Like Antonín Dvořák knew so well when he composed his Symphony No. 9, From the New World, a metropolis always has utopian characteristics. It stimulates and intensifies the awareness of a crisis, but it also retains the ability to suggest (or, perhaps, reflect) a coherent social and spatial alternative to existing conditions. Apart from how their ideas might have been put in practice in the actual architecture of a place, the metropolis as a formation in the history of ideas has been anticipated by thinkers and dreamers such as Piranesi, Fourier and Le Corbusier. Where this is better seen is in cities like Budapest, where the urban space has been divided in districts with Roman numbers, as if to limit the opportunities conceded to improvisation, and where one walks in a state of flickering continuum between fading Art Deco ornaments, illusion-filled colors, and tall stacks of matchboxes.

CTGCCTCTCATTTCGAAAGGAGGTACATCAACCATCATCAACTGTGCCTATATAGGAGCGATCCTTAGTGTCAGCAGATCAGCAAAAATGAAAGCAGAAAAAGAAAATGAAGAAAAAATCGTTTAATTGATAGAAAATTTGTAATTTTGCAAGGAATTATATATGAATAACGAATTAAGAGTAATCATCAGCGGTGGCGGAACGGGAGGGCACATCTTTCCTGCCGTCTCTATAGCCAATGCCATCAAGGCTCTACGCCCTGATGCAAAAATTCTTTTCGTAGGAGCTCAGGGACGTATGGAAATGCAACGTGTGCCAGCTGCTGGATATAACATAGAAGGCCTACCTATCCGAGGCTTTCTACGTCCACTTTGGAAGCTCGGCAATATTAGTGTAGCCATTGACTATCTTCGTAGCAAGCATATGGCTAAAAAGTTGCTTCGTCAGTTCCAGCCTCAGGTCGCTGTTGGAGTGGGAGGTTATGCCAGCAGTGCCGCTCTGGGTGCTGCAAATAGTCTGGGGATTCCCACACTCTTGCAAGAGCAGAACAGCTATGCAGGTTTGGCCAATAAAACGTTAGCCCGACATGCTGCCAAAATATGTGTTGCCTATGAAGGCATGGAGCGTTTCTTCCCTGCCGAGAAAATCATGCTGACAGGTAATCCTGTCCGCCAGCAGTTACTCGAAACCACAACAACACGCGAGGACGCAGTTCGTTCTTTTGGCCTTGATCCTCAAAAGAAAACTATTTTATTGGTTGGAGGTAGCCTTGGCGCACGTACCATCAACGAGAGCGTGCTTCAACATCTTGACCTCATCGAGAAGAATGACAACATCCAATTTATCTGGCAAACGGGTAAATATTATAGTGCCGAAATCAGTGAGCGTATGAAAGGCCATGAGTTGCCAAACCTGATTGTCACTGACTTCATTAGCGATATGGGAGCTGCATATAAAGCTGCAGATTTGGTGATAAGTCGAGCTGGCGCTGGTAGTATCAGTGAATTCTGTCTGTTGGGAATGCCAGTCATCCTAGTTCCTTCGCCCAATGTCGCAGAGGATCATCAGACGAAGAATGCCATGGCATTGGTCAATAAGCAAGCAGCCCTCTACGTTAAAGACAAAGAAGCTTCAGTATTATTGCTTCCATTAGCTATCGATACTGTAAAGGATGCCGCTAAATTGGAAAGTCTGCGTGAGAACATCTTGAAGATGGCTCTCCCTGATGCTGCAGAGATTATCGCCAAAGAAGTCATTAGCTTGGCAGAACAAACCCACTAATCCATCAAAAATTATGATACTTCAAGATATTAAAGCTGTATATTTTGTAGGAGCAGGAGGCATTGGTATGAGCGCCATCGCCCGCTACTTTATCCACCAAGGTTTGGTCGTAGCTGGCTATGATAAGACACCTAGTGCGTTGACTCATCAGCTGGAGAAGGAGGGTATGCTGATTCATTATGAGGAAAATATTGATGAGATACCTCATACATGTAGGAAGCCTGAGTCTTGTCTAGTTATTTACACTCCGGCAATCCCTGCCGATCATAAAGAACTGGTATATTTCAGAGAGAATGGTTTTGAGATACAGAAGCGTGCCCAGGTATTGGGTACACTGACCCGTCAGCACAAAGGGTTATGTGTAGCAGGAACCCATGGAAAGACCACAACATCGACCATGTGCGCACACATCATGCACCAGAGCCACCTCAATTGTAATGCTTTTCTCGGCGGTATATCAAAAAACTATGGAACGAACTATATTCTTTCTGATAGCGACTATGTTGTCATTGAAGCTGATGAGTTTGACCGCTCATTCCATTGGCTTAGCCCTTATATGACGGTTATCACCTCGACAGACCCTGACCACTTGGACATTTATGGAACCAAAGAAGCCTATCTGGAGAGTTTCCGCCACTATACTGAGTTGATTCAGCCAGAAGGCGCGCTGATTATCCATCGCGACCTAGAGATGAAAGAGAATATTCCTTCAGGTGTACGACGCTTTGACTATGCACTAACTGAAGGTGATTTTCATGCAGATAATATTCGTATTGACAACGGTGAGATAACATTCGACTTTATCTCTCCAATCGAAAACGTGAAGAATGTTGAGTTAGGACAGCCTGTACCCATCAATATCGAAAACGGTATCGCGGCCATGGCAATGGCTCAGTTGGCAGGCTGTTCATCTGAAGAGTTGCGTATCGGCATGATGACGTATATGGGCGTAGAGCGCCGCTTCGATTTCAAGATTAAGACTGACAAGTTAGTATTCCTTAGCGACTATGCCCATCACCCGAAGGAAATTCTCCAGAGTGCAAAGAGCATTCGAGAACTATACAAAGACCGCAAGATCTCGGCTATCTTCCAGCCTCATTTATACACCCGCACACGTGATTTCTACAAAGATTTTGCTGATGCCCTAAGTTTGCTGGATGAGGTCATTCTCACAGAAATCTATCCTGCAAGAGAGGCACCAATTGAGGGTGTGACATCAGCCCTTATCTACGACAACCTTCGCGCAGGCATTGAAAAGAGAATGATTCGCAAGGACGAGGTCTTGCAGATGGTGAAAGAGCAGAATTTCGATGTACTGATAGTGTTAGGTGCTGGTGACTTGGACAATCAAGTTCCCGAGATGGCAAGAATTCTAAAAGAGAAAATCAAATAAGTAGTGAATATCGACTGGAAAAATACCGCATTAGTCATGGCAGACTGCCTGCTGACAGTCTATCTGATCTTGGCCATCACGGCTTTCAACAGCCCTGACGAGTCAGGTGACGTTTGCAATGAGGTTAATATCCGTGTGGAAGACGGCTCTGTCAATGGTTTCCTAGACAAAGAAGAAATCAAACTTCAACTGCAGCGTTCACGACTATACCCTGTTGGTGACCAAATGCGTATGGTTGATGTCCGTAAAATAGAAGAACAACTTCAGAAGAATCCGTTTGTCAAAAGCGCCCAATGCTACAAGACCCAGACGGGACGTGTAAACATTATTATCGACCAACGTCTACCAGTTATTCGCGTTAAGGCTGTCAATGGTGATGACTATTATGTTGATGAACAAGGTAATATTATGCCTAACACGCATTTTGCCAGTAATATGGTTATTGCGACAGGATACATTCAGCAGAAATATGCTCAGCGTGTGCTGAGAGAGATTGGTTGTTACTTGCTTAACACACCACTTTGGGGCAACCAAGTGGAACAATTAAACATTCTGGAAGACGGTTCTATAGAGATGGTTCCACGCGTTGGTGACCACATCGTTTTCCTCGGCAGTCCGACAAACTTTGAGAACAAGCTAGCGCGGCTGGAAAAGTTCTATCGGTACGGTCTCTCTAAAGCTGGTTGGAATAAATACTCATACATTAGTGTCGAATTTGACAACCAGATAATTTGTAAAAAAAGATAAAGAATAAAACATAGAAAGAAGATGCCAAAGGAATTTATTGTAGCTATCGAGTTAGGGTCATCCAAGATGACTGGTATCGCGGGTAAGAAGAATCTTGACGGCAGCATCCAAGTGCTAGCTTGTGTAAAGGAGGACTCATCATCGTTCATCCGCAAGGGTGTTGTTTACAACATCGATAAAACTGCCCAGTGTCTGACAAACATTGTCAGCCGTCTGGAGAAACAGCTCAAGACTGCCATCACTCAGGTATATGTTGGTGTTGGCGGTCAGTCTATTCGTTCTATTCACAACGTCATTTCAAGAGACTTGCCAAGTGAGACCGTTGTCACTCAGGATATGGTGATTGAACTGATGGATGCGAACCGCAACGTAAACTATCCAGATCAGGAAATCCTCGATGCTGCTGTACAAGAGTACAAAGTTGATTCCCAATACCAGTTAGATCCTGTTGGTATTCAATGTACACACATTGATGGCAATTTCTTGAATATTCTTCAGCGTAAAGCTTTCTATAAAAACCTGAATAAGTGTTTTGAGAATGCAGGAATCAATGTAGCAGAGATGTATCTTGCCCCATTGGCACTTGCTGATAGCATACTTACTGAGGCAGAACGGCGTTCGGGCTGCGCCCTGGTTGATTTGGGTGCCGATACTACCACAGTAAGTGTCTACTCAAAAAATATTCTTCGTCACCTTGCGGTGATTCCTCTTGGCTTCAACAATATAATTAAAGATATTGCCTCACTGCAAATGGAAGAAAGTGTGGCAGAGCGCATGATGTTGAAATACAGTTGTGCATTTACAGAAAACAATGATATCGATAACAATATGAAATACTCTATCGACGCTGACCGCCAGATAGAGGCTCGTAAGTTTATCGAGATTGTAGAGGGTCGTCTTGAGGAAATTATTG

Keep on reading via Permanent Residents of Utopia | VERBUNKOS by Stefano Gulizia